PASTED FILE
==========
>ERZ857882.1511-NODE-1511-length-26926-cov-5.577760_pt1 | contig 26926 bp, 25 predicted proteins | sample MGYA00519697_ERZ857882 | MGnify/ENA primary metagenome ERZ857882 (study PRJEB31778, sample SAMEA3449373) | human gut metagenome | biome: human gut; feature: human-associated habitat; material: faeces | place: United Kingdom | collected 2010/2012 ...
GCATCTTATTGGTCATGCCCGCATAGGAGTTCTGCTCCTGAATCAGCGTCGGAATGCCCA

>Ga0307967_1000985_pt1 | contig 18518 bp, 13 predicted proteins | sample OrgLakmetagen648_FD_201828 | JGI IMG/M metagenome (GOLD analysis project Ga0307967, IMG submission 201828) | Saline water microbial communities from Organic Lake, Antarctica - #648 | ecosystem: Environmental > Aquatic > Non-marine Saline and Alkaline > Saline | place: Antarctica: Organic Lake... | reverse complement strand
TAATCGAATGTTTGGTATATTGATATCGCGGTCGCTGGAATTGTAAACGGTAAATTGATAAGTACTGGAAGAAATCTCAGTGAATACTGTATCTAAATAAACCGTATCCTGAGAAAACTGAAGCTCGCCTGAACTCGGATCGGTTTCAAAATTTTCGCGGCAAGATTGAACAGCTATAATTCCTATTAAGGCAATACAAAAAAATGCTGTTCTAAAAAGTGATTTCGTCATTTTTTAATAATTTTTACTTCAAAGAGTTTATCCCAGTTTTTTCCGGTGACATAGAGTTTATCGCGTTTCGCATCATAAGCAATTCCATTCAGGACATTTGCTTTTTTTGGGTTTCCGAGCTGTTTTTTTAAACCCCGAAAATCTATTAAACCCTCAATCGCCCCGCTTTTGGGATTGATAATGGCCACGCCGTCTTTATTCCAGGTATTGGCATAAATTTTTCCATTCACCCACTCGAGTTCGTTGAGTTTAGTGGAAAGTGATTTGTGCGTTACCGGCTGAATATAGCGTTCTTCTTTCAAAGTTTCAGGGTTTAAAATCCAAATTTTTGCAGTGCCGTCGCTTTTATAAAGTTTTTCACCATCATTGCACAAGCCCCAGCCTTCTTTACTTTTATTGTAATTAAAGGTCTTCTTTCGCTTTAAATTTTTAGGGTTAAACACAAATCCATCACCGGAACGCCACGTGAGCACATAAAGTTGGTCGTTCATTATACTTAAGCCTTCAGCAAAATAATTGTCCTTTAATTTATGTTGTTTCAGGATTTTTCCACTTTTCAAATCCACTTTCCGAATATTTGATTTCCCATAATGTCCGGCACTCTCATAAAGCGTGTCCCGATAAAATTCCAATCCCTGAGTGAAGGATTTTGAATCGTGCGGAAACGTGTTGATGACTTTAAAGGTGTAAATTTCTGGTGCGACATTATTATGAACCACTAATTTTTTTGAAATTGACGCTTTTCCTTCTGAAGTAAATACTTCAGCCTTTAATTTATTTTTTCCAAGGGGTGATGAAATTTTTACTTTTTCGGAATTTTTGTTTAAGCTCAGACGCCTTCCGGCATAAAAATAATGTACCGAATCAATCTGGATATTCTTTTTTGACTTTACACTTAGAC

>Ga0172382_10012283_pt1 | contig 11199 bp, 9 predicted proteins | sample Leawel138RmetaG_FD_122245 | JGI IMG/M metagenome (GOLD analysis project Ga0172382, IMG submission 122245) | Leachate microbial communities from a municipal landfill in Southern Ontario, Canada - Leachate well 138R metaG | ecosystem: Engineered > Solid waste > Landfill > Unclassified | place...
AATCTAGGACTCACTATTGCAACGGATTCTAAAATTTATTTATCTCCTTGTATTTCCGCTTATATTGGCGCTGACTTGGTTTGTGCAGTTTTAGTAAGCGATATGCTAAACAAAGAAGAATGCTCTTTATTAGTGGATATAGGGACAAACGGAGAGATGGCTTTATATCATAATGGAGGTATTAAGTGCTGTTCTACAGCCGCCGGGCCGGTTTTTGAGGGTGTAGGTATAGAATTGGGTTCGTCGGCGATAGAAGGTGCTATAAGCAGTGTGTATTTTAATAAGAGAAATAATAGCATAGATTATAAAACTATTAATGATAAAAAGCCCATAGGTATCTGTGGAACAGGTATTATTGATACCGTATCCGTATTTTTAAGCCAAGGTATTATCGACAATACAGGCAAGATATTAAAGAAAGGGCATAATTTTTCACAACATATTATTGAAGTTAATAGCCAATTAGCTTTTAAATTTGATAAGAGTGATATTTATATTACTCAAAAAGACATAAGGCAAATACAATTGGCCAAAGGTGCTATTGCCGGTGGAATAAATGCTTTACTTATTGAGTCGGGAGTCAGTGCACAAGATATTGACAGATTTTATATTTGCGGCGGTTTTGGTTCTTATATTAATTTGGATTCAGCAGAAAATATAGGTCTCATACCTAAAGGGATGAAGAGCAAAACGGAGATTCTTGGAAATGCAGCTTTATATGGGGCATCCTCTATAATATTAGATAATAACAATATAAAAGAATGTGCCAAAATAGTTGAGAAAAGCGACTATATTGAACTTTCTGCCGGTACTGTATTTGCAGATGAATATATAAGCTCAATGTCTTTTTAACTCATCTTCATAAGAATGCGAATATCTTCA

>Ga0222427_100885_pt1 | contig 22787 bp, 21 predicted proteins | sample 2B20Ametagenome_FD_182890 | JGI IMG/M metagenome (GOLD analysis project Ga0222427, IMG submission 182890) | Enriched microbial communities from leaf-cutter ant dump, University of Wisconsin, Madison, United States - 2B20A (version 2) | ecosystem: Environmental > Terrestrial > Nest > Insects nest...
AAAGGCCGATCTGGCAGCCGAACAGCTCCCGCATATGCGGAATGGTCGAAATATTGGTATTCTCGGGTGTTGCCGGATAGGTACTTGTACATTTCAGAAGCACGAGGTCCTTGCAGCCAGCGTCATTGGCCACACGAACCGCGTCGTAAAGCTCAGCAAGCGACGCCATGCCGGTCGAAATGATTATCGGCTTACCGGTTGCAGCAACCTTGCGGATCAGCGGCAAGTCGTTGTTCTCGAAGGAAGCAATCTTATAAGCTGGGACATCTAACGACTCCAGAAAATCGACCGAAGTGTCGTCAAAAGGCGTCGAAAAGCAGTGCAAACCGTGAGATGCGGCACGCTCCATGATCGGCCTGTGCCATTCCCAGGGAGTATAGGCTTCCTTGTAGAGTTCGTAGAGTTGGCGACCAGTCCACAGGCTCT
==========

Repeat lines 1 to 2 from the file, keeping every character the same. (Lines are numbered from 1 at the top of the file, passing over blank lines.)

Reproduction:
>ERZ857882.1511-NODE-1511-length-26926-cov-5.577760_pt1 | contig 26926 bp, 25 predicted proteins | sample MGYA00519697_ERZ857882 | MGnify/ENA primary metagenome ERZ857882 (study PRJEB31778, sample SAMEA3449373) | human gut metagenome | biome: human gut; feature: human-associated habitat; material: faeces | place: United Kingdom | collected 2010/2012 ...
GCATCTTATTGGTCATGCCCGCATAGGAGTTCTGCTCCTGAATCAGCGTCGGAATGCCCA